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Flashcards in Kidney Stones - Wesson Deck (24):

Sponge Kidney Disease typically features calcifications where?

calcifications along the corticomedullay junction and 'painbrush-like' appearance radiating outward from the calyces


Where does nephrocalcinosis typically appear?

tubules and interstitial spaces


What is the typical etiology kidney stone disease?



What is the most common composition of a kidney stone?

Calcium-oxalate or Calcium-phosphate


kidney stones often show distinct layers - what does this suggest?

This suggests that stones may form/grow due to some (not fully understood) cyclic process

Stones are generally made up of an aggregate - that is, it isn't a continual or 'epitaxial' process of continous organized deposition


What is the approximate lifetime prevalence of kidney stones in the US?

Who is at greater risk? (i.e. gender, race, age)

5-15% (annual incidence 1:1000)

men > women (2:1)

whites > other races

peak incidence in middle age

**also: substantial regional variation (diet?)


Name a few (4, bolded) drugs that can form stones

  • indinavir
  • acyclovir
  • triamterene
  • sulfamethoxazole


What is the etiology of cystinuria?

What is its approximate prevalence in the population?

A genetic defect in PCT amino acid transport (cysteine, arginine, lysine, ornithine), preventing reabsorption of these amino acids in the PCT

fairly rare - 1:10000


Name the two genetic defects (and inheritance pattern) seen in cystinuria

  • Type A: SLC 3A1. Recessive. Defective PCT S3 transporter
  • Type B: SLC 7A9. Incompletely dominant. Defective PCT S1 transporter

Type AB: combination of type A and type B

Type B is more prevalant (47%) than Type A (38%)


Describe primary hyperoxalosis/hyperoxaluria

Rare genetic liver enzyme disorder leading to excessive endogenous oxalate synthesis



What are the key genetic defects (and inheritance pattern) seen in primary hyperoxalosis/hyperoxaluria?

All recessive inheritance

  • PH1 (80%) - AGXT defect. Increased oxalate and glycolate.
  • PH2 (10%) - GRHPR defect. Increased urine glycerate and oxalate.
  • PH3 (10%) - HOGA1 defect. Increased urine oxalate


Why are calcium oxalate crystals so prevalent (what mechanism makes them form so easily)?

Very low Ksp (~4e-8) -> low solubility -> crystals precipitate from solution even at relatively low concentrations

**Note: data has shown a relationship between oxalate excretion and increased risk of stones, but supersaturation alone is not sufficient to cause stone formation


Name (5) general risk factors for formation of kidney stones

  1. Previous renal disease (stones, PCKD, RTA, MSK, ESRD, transplant)
  2. Other past medical issues (IBD/short-gut, hyperparathyroidism, hypercalcemia, gout, HIV)
  3. Family history (multiple family members affected)
  4. Social history (dehydration)
  5. Diet (low fluids, high salt, high protein, low calcium, high oxalate)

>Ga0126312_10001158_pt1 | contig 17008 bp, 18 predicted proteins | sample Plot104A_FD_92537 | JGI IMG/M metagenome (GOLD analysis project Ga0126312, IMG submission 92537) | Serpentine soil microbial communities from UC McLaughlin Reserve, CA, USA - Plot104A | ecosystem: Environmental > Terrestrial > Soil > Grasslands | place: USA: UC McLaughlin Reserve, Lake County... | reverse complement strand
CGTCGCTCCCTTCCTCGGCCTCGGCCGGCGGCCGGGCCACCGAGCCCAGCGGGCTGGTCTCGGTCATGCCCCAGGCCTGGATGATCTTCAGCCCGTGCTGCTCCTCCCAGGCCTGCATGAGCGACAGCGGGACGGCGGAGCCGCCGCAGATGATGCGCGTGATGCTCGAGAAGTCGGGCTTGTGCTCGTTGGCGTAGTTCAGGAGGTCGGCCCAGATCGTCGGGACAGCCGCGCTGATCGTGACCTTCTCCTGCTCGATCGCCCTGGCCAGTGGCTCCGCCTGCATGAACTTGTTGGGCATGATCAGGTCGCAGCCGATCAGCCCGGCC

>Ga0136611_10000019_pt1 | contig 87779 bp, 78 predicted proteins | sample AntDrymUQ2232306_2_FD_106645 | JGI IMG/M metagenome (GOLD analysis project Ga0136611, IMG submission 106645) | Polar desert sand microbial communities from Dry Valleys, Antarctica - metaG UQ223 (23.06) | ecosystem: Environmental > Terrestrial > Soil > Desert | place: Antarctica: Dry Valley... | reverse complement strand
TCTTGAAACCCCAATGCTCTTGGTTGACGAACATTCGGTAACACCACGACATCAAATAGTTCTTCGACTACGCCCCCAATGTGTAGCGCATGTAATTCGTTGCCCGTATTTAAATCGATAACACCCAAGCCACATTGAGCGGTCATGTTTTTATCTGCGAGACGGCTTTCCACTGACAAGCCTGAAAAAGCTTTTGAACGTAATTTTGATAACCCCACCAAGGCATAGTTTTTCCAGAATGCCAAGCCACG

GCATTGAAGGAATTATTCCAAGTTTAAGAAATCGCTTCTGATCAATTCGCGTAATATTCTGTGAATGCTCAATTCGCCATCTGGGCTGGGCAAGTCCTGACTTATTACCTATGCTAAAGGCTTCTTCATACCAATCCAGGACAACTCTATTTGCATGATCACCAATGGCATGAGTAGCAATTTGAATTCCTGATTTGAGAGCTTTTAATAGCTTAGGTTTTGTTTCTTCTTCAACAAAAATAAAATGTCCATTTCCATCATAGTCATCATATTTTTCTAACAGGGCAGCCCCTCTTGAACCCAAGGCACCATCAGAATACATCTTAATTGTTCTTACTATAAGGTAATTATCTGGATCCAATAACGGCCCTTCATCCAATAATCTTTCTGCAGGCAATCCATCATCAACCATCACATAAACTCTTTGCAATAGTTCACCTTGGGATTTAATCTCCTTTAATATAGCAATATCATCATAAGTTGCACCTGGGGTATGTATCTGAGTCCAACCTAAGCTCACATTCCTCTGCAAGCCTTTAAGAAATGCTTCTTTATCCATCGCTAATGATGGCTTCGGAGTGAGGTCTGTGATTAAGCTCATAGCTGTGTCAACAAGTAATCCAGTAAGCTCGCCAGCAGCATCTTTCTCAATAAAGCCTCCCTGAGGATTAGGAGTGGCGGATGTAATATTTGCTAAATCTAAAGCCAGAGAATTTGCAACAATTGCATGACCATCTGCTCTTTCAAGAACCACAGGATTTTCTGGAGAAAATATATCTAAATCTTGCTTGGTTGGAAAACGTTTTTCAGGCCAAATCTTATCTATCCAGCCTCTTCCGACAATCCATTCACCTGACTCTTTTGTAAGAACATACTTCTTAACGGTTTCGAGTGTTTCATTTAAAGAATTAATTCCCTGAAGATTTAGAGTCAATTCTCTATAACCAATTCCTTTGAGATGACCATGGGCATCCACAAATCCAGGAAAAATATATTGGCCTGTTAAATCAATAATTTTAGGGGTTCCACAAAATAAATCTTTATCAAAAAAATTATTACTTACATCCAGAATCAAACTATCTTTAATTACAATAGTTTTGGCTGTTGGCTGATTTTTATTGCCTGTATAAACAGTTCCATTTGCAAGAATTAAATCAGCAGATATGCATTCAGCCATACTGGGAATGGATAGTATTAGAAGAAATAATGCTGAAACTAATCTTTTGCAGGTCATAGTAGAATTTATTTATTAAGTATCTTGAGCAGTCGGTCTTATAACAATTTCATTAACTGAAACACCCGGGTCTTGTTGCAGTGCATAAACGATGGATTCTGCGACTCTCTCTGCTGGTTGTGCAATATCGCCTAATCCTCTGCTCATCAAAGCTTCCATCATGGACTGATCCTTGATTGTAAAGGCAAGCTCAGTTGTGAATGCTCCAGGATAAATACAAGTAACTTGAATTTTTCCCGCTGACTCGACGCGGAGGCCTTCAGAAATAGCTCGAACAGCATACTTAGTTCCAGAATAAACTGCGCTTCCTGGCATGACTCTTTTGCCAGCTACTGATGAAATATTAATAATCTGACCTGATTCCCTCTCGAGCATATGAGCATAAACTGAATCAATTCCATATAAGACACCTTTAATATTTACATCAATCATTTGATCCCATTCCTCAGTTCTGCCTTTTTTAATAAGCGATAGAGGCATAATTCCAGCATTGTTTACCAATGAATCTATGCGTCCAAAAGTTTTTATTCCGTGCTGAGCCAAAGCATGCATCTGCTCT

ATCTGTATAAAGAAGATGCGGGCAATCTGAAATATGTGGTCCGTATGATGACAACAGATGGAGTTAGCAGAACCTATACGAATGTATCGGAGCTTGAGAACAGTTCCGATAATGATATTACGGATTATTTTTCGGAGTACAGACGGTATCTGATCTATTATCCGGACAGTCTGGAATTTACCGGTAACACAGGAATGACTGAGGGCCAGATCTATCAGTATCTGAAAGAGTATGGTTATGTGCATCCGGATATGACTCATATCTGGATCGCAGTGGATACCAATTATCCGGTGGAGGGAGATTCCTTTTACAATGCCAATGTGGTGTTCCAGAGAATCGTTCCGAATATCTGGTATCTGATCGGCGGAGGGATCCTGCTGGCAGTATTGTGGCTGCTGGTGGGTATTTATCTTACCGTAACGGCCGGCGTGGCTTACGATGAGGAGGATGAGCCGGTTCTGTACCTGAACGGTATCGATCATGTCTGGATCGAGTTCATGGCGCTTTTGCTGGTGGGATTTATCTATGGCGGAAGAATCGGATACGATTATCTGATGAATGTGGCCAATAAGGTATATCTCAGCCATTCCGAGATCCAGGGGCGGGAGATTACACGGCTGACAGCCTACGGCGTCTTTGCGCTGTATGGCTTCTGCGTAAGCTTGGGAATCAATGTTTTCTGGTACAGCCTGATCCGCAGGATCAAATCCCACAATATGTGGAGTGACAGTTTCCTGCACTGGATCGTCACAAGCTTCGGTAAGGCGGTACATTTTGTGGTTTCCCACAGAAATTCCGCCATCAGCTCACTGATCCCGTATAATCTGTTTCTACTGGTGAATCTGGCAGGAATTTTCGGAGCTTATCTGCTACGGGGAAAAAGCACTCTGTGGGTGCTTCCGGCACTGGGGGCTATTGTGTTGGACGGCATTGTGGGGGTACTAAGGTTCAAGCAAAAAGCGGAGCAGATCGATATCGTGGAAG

Does decreased dietary calcium increase or decrease risk of stone formation?

increased risk


Name some common clinical presentations of kidney stones

  • Renal colic
  • hematuria
  • fever, chills
  • nausea, vomiting
  • dysuria
  • passed stones (there can be multiples)


Name some common physical exam findings seen with kidney stones

  • distress (often pacing around room)
  • CVA/abdominal tenderness
  • fever
  • hematuria
  • elevated WBCs
  • elevated serum creatinine
  • positive findings on imaging studies


What is the gold-standard imaging methodology for identifying kidney stones?

What else might be used (though less effectively)?

CT Scan


IVP and KUB are old methods, mostly fallen out of favor


What major type of kidney stone is radiolucent (i.e. won't be picked up with x-ray imaging)?

uric acid stones


Name the crystal type based on appearance:

  1. round/amorphous
  2. square/rectangular tetrahedal
  3. lemon-shaped
  4. rectangular-euhedral


Describe the acute treatment of kidney stones

  • noninvasive - pain control, fluids, expulsive or dissolution therapy
  • extra-corporeal shock wave therapy (ESWL)
  • Ureteroscopy -> lithotripsy or stone basketing
  • Percutaneous surgical removal


Describe the treatment strategy for chronic cystine stones

  • dilution of urine
  • alkalinization of urine
  • cystine-binding drugs -> penicillamine, tiopronin, captopril


Describe the treatment strategy for chronic uric acid stones

  • dilution of urine
  • low-protein/high-fruit diet
  • alkalinize urine (increases solubility of urate)
  • xanthine oxidase inhibitors (allopurinol, febuxostat)


Describe the treatment strategy for chronic struvite stones

  • Dilution
  • Sterilize urine (eliminate urea-splitting bacteria)
  • surgical removal of residual stone material
  • adjunctive therapies: urease inhibitors (acetohydroxamic acid), chemolysis (hemiacidirin)


Describe the treatment strategy for chronic calcium stones

  • dilution
  • maintenence of calcium intake
  • reduce urine calcium excretion (sodium restriction and thiazide diuretics)
  • reduce urine oxalate excretion (diet oxalate restriction, add pyridoxine)
  • increase urine citrate (diet: decrease protein and increase fruit, add citrate or bicarb supplements)

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